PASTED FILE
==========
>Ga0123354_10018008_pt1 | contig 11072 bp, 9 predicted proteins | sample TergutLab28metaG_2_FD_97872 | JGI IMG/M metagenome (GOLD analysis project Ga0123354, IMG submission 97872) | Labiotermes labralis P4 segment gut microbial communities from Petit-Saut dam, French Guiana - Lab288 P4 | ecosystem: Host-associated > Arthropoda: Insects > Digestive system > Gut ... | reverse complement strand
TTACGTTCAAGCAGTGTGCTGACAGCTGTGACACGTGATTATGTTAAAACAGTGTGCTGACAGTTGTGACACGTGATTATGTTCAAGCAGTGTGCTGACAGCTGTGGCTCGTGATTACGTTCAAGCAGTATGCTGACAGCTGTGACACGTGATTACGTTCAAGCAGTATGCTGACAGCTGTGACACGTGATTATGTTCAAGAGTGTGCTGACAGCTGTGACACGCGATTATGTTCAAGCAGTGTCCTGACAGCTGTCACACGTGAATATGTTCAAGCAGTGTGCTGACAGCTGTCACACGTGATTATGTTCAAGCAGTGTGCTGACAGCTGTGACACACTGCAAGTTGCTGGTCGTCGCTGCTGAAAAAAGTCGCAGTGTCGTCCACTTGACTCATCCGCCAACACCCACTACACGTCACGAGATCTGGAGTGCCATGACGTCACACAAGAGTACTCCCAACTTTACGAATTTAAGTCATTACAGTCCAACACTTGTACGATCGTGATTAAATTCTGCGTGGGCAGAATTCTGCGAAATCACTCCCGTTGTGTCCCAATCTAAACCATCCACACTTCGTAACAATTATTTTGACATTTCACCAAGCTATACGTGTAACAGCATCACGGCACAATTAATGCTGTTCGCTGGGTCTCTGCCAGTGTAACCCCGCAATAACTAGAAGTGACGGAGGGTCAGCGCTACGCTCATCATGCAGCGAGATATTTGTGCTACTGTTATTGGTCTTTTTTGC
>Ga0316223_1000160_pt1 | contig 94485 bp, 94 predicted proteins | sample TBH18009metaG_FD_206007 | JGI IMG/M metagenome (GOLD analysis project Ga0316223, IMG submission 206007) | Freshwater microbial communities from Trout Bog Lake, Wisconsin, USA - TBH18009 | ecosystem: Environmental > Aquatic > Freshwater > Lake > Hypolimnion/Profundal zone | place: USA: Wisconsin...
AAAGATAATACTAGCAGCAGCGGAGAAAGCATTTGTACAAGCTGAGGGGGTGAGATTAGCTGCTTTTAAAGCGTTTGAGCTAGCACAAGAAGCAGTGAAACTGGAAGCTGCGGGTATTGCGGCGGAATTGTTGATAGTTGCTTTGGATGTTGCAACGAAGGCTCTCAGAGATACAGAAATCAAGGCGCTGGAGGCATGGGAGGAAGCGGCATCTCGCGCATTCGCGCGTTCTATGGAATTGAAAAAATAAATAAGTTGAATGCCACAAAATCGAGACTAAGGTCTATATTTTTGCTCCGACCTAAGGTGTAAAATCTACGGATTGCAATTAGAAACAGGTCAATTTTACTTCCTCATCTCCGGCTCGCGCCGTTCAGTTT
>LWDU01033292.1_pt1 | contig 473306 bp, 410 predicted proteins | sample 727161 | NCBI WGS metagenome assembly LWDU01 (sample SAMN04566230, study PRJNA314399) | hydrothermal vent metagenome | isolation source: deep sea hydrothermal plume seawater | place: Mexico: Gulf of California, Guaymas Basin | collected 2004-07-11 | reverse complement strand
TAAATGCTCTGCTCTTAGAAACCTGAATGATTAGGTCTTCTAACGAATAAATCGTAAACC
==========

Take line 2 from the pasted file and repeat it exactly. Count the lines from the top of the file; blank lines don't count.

TTACGTTCAAGCAGTGTGCTGACAGCTGTGACACGTGATTATGTTAAAACAGTGTGCTGACAGTTGTGACACGTGATTATGTTCAAGCAGTGTGCTGACAGCTGTGGCTCGTGATTACGTTCAAGCAGTATGCTGACAGCTGTGACACGTGATTACGTTCAAGCAGTATGCTGACAGCTGTGACACGTGATTATGTTCAAGAGTGTGCTGACAGCTGTGACACGCGATTATGTTCAAGCAGTGTCCTGACAGCTGTCACACGTGAATATGTTCAAGCAGTGTGCTGACAGCTGTCACACGTGATTATGTTCAAGCAGTGTGCTGACAGCTGTGACACACTGCAAGTTGCTGGTCGTCGCTGCTGAAAAAAGTCGCAGTGTCGTCCACTTGACTCATCCGCCAACACCCACTACACGTCACGAGATCTGGAGTGCCATGACGTCACACAAGAGTACTCCCAACTTTACGAATTTAAGTCATTACAGTCCAACACTTGTACGATCGTGATTAAATTCTGCGTGGGCAGAATTCTGCGAAATCACTCCCGTTGTGTCCCAATCTAAACCATCCACACTTCGTAACAATTATTTTGACATTTCACCAAGCTATACGTGTAACAGCATCACGGCACAATTAATGCTGTTCGCTGGGTCTCTGCCAGTGTAACCCCGCAATAACTAGAAGTGACGGAGGGTCAGCGCTACGCTCATCATGCAGCGAGATATTTGTGCTACTGTTATTGGTCTTTTTTGC